SoCal Perspective from a First Time Visitor

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Instead of staying in San Francisco for Easter this year, I decided to travel south to the other part of California that San Franciscans have dubbed SoCal.

The only encounters I have had with SoCal are a couple of trips to San Diego and one night in L.A. in a hotel on a layover. I have been to San Diego, but from what I’ve heard L.A. County is a completely different animal.
My brother moved to the promised land for New Englanders, Huntington Beach, California. New Englanders love to complain, especially about the weather, but there is  little to complain about in Orange County.

As I descended  into John Wayne Airport I must have passed over at least 15 baseball fields and five golf courses in a matter of minutes. Jealousy ran over me as I realized that baseball can be played all year round and any kind of precipitation is a foreign concept to these Orange County residents.

Another wave of jealousy came over me when I saw that my brother lives one mile from surfers’ heaven on earth, Huntington Beach, also known as Surf City, USA.

USF is close to Ocean Beach, but there are not many days that are sunny or warm enough to lie on the beach and enjoy it.

Once I got settled in my brother’s new digs, it was off to Anaheim Stadium to see the Angels play the Boston Red Sox, of course. I was happy to see that these ball fans were passionate and did not let me get away with wearing Red Sox gear without hearing about it.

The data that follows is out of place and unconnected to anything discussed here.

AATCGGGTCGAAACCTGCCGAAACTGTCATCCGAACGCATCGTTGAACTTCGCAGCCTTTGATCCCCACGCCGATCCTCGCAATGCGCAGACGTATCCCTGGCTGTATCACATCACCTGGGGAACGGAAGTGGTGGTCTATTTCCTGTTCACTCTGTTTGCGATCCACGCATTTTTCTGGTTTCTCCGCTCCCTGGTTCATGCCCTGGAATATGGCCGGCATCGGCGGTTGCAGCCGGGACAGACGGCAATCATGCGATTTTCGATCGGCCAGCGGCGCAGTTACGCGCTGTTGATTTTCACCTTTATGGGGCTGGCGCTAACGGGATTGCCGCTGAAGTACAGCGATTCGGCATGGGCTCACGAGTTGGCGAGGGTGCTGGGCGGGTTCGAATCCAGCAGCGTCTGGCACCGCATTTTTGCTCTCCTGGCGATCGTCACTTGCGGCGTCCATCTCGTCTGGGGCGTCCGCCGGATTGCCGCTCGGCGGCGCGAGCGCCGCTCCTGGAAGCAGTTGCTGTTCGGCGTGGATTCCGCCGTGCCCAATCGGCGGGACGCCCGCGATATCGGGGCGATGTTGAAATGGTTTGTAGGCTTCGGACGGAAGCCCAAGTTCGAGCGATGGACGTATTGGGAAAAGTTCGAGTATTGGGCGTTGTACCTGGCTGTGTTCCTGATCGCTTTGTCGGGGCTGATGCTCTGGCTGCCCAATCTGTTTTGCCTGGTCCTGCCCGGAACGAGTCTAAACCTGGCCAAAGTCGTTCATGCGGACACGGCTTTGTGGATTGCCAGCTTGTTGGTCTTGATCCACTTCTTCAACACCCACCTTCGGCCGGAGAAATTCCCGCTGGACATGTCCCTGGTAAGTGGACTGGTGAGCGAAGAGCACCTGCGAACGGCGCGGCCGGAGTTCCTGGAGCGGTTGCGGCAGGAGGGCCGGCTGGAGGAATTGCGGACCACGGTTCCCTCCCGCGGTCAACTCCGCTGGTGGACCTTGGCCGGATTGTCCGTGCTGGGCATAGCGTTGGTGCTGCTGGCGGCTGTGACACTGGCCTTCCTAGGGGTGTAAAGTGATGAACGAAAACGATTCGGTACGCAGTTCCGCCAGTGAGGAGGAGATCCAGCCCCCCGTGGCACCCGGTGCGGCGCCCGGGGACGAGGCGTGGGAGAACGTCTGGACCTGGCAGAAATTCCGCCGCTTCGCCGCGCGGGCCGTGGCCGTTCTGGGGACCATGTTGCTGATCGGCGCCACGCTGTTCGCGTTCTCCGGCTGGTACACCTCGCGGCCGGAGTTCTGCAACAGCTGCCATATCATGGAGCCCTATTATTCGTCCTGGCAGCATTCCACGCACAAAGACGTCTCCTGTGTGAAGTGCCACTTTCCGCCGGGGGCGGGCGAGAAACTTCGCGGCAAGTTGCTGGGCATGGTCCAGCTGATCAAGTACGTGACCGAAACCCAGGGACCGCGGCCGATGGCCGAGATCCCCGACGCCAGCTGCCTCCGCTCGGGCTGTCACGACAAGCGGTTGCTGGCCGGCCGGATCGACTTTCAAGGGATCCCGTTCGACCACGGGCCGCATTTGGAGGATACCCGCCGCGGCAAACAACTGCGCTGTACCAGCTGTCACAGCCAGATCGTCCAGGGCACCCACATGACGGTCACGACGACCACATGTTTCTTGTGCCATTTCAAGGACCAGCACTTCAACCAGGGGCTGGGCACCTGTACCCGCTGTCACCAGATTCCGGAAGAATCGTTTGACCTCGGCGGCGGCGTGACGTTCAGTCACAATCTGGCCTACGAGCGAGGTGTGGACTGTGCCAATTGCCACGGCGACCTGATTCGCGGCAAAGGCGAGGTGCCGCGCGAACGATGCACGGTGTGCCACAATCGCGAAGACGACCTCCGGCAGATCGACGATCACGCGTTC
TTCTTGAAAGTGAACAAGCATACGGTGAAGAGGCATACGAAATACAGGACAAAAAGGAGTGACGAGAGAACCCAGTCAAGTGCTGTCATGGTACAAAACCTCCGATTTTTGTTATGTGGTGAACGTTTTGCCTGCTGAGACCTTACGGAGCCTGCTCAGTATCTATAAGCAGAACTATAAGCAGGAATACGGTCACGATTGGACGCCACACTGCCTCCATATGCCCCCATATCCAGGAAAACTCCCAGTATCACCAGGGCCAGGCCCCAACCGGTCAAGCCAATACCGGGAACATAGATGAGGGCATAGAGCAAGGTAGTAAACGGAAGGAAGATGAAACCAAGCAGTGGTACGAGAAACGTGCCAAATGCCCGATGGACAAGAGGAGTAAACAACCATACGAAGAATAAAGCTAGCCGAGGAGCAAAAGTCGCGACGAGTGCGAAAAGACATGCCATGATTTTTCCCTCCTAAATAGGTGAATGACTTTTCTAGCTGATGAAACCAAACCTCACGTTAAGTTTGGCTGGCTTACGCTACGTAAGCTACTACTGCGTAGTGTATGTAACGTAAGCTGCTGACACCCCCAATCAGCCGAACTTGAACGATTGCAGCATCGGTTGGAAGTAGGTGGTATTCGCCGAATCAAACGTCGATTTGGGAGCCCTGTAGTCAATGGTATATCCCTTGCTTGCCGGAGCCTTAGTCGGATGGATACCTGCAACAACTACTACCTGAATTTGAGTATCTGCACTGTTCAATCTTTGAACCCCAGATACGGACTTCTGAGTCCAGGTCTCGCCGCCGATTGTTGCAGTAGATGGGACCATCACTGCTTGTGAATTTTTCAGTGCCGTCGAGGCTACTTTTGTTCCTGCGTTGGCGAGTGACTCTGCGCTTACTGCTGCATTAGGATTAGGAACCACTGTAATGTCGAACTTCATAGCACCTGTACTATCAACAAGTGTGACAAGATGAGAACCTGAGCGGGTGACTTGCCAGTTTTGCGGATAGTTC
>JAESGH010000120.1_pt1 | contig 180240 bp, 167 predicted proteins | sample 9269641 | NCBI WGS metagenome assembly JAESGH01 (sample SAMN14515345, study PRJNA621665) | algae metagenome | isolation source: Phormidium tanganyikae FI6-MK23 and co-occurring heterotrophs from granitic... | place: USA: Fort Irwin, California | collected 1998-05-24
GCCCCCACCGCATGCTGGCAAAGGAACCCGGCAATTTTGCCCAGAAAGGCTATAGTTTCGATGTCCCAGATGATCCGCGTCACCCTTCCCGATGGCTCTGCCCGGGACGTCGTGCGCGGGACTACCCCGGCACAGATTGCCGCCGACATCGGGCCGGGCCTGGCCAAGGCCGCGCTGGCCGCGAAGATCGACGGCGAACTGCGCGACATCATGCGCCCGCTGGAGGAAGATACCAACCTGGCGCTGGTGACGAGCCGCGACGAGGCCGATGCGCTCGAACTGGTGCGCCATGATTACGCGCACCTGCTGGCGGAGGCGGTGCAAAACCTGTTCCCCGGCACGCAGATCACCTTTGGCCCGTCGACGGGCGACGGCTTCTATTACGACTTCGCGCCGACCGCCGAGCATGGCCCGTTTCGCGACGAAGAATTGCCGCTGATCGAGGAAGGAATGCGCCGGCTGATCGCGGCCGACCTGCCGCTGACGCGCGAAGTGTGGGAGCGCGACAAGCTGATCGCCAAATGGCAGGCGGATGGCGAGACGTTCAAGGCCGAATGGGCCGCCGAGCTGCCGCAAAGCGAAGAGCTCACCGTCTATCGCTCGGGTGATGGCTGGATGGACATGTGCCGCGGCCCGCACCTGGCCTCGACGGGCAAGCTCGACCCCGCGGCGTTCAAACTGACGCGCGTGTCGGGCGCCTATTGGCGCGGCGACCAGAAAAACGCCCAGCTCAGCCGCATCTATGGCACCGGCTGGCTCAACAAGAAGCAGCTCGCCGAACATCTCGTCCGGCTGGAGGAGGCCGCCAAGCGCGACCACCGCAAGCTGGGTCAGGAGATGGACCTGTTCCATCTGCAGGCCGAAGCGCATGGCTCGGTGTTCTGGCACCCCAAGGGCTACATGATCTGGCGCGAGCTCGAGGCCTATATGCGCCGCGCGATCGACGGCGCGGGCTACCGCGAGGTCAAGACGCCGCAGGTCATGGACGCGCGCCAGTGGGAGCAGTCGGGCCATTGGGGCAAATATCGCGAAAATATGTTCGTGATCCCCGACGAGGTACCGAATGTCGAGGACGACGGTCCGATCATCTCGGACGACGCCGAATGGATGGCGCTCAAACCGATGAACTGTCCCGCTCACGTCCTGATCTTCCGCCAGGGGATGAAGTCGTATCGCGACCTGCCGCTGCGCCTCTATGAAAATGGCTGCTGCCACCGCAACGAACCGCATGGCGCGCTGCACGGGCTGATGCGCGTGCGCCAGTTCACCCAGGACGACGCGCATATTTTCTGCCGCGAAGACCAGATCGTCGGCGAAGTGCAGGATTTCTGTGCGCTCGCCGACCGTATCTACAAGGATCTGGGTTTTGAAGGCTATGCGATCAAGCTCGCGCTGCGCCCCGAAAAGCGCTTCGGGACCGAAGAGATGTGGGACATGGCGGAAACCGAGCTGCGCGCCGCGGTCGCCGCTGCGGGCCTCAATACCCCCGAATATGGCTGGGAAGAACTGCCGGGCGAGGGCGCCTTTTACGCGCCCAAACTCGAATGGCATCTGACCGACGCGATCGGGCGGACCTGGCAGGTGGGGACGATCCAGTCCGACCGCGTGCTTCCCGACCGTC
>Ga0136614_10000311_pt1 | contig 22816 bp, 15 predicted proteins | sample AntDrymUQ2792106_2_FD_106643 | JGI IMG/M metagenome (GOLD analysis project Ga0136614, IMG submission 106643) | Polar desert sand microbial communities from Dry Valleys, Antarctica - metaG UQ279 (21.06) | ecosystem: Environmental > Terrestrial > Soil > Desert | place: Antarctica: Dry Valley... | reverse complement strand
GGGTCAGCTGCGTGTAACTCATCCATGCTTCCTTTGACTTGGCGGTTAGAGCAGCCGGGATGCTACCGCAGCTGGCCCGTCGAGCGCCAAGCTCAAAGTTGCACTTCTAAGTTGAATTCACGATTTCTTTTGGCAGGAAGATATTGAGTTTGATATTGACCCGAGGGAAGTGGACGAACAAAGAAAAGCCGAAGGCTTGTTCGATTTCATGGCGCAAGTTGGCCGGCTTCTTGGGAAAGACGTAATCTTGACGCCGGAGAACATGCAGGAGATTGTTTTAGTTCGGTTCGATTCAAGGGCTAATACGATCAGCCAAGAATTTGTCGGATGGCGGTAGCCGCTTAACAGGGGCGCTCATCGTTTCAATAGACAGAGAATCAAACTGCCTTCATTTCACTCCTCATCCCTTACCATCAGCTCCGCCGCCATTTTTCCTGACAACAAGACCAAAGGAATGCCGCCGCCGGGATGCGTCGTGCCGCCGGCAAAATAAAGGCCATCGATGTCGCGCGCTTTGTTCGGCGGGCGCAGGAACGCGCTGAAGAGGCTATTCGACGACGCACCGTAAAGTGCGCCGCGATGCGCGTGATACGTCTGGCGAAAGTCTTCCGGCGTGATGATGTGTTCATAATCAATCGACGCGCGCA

The stadium itself was one of the nicer ones I have been in and reminded me a lot of AT&T Park.
With the water fountains out in center field and fireworks after the game, Anaheim Stadium satisfied this baseball fan even though the Red Sox lost.

The next day I was able to see the parts of SoCal that I have only heard about from my friends and have seen in movies: Beverly Hills and Hollywood.

As we drove up Hollywood Blvd. with the top down on my brother’s convertible, I was definitely seeing how the other half of the state lived. Instead of seeing actual historical landmarks like Paul Revere’s house in Boston or Alcatraz in San Francisco, I got to see the original Fredrick’s of Hollywood store, the walk of fame, the Capitol Records building and National Lampoon’s Headquarters.

The culture in this area was like nothing else I have experienced. People were dressed in costumes of Elvis, Marilyn Monroe and even a Transformer for tourists to take pictures with them and hopefully get tips in front of the Kodak theater, the home of the Oscars.

The panhandlers on Haight St. asking for booze money should take a lesson from those characters to make more cash.

After seeing the Hollywood sign it was time to see where all of these Hollywood people like to call home.
Beverly Hills is the fantasy land of California. Every house is like a dream home complete with a $50,000 car in the driveway. Designers like Roberto Cavali, Dolce and Gabana, and Valentino have their own stores and are at the fingertips of shoppers on Rodeo Dr.

Everything about this area was fancy; even the Mel’s Drive-In had valet parking for all customers.
Although you can hear things about a place it isn’t exactly real until you see it yourself. After my first experience with L.A. and Orange County, I wouldn’t mind living in Orange County after graduation next spring.

I love the sun, surfing, and being able to have some remnants of a tan all year round. And if I can find a baseball game at any point during the year, count me in.

Erika Heyer is a senior politics major.

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